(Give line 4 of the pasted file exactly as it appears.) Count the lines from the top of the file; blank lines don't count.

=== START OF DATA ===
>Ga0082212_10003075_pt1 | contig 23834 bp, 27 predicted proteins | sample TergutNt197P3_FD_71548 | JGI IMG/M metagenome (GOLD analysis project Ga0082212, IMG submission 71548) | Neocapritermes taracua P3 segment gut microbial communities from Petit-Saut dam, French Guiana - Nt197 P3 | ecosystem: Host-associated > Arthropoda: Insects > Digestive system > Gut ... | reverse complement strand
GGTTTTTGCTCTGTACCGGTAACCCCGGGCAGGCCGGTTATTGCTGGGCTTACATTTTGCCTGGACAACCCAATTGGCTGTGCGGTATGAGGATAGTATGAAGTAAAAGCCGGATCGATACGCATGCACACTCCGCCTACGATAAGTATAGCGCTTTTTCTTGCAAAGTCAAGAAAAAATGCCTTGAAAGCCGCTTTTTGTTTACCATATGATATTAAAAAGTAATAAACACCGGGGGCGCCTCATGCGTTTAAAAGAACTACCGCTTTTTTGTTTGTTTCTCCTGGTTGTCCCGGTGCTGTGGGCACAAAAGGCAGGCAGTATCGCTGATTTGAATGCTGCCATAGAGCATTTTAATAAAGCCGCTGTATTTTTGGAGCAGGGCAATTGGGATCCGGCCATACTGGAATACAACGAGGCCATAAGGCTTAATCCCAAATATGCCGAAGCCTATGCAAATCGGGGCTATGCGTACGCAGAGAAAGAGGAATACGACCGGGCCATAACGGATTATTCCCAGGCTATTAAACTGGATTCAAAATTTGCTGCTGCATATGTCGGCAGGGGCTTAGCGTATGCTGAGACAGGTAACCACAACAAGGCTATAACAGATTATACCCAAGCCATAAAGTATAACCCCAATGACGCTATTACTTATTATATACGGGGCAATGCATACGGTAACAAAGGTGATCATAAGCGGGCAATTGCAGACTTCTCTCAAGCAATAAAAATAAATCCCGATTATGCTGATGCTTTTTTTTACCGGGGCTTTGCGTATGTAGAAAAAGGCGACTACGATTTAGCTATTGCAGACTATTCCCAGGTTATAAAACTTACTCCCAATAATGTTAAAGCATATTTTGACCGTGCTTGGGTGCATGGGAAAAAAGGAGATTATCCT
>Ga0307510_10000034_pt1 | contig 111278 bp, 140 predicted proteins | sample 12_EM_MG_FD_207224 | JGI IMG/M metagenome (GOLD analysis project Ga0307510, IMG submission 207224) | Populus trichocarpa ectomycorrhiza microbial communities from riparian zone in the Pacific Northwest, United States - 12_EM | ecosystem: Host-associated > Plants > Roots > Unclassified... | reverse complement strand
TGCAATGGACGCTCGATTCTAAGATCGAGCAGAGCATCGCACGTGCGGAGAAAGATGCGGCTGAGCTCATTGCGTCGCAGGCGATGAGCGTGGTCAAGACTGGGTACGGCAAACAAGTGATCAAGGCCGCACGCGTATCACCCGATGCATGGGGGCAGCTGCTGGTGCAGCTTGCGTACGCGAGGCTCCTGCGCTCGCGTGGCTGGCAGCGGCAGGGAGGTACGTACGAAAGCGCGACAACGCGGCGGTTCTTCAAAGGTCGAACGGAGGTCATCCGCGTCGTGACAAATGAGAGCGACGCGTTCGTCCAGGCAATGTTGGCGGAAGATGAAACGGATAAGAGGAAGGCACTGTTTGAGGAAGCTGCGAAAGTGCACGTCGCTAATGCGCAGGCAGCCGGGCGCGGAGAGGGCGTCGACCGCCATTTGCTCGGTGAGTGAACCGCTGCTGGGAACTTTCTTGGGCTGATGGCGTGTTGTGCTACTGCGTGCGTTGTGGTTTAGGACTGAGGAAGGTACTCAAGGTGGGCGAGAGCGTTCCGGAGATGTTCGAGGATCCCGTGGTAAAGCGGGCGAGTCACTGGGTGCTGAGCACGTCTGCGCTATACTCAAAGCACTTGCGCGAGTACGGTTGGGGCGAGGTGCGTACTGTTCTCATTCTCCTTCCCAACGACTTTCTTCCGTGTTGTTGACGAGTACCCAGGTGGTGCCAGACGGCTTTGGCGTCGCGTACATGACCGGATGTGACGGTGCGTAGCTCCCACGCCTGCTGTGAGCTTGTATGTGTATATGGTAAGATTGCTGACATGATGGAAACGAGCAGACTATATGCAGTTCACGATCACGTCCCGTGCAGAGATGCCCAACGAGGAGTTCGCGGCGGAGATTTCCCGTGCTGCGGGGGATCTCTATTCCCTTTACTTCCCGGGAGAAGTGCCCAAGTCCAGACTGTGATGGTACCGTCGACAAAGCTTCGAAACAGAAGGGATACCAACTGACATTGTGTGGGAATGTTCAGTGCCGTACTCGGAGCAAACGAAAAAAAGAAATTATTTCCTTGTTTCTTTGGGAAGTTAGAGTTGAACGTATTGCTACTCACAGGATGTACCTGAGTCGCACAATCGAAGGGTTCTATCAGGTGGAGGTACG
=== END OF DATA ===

TGCAATGGACGCTCGATTCTAAGATCGAGCAGAGCATCGCACGTGCGGAGAAAGATGCGGCTGAGCTCATTGCGTCGCAGGCGATGAGCGTGGTCAAGACTGGGTACGGCAAACAAGTGATCAAGGCCGCACGCGTATCACCCGATGCATGGGGGCAGCTGCTGGTGCAGCTTGCGTACGCGAGGCTCCTGCGCTCGCGTGGCTGGCAGCGGCAGGGAGGTACGTACGAAAGCGCGACAACGCGGCGGTTCTTCAAAGGTCGAACGGAGGTCATCCGCGTCGTGACAAATGAGAGCGACGCGTTCGTCCAGGCAATGTTGGCGGAAGATGAAACGGATAAGAGGAAGGCACTGTTTGAGGAAGCTGCGAAAGTGCACGTCGCTAATGCGCAGGCAGCCGGGCGCGGAGAGGGCGTCGACCGCCATTTGCTCGGTGAGTGAACCGCTGCTGGGAACTTTCTTGGGCTGATGGCGTGTTGTGCTACTGCGTGCGTTGTGGTTTAGGACTGAGGAAGGTACTCAAGGTGGGCGAGAGCGTTCCGGAGATGTTCGAGGATCCCGTGGTAAAGCGGGCGAGTCACTGGGTGCTGAGCACGTCTGCGCTATACTCAAAGCACTTGCGCGAGTACGGTTGGGGCGAGGTGCGTACTGTTCTCATTCTCCTTCCCAACGACTTTCTTCCGTGTTGTTGACGAGTACCCAGGTGGTGCCAGACGGCTTTGGCGTCGCGTACATGACCGGATGTGACGGTGCGTAGCTCCCACGCCTGCTGTGAGCTTGTATGTGTATATGGTAAGATTGCTGACATGATGGAAACGAGCAGACTATATGCAGTTCACGATCACGTCCCGTGCAGAGATGCCCAACGAGGAGTTCGCGGCGGAGATTTCCCGTGCTGCGGGGGATCTCTATTCCCTTTACTTCCCGGGAGAAGTGCCCAAGTCCAGACTGTGATGGTACCGTCGACAAAGCTTCGAAACAGAAGGGATACCAACTGACATTGTGTGGGAATGTTCAGTGCCGTACTCGGAGCAAACGAAAAAAAGAAATTATTTCCTTGTTTCTTTGGGAAGTTAGAGTTGAACGTATTGCTACTCACAGGATGTACCTGAGTCGCACAATCGAAGGGTTCTATCAGGTGGAGGTACG